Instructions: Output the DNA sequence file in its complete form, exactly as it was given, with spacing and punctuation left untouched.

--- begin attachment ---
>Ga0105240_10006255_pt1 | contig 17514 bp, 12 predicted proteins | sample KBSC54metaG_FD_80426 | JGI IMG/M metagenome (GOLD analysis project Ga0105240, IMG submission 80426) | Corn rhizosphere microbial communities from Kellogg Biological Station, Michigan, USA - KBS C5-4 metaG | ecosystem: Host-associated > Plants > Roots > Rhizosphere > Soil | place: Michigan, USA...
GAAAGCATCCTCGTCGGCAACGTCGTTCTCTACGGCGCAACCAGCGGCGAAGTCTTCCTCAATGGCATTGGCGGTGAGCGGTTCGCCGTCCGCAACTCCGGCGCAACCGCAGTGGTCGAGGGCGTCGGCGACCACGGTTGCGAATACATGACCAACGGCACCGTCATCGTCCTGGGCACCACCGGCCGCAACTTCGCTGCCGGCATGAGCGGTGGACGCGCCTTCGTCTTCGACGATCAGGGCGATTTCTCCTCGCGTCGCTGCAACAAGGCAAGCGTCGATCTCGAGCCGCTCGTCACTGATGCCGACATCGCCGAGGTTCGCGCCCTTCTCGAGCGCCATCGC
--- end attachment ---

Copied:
>Ga0105240_10006255_pt1 | contig 17514 bp, 12 predicted proteins | sample KBSC54metaG_FD_80426 | JGI IMG/M metagenome (GOLD analysis project Ga0105240, IMG submission 80426) | Corn rhizosphere microbial communities from Kellogg Biological Station, Michigan, USA - KBS C5-4 metaG | ecosystem: Host-associated > Plants > Roots > Rhizosphere > Soil | place: Michigan, USA...
GAAAGCATCCTCGTCGGCAACGTCGTTCTCTACGGCGCAACCAGCGGCGAAGTCTTCCTCAATGGCATTGGCGGTGAGCGGTTCGCCGTCCGCAACTCCGGCGCAACCGCAGTGGTCGAGGGCGTCGGCGACCACGGTTGCGAATACATGACCAACGGCACCGTCATCGTCCTGGGCACCACCGGCCGCAACTTCGCTGCCGGCATGAGCGGTGGACGCGCCTTCGTCTTCGACGATCAGGGCGATTTCTCCTCGCGTCGCTGCAACAAGGCAAGCGTCGATCTCGAGCCGCTCGTCACTGATGCCGACATCGCCGAGGTTCGCGCCCTTCTCGAGCGCCATCGC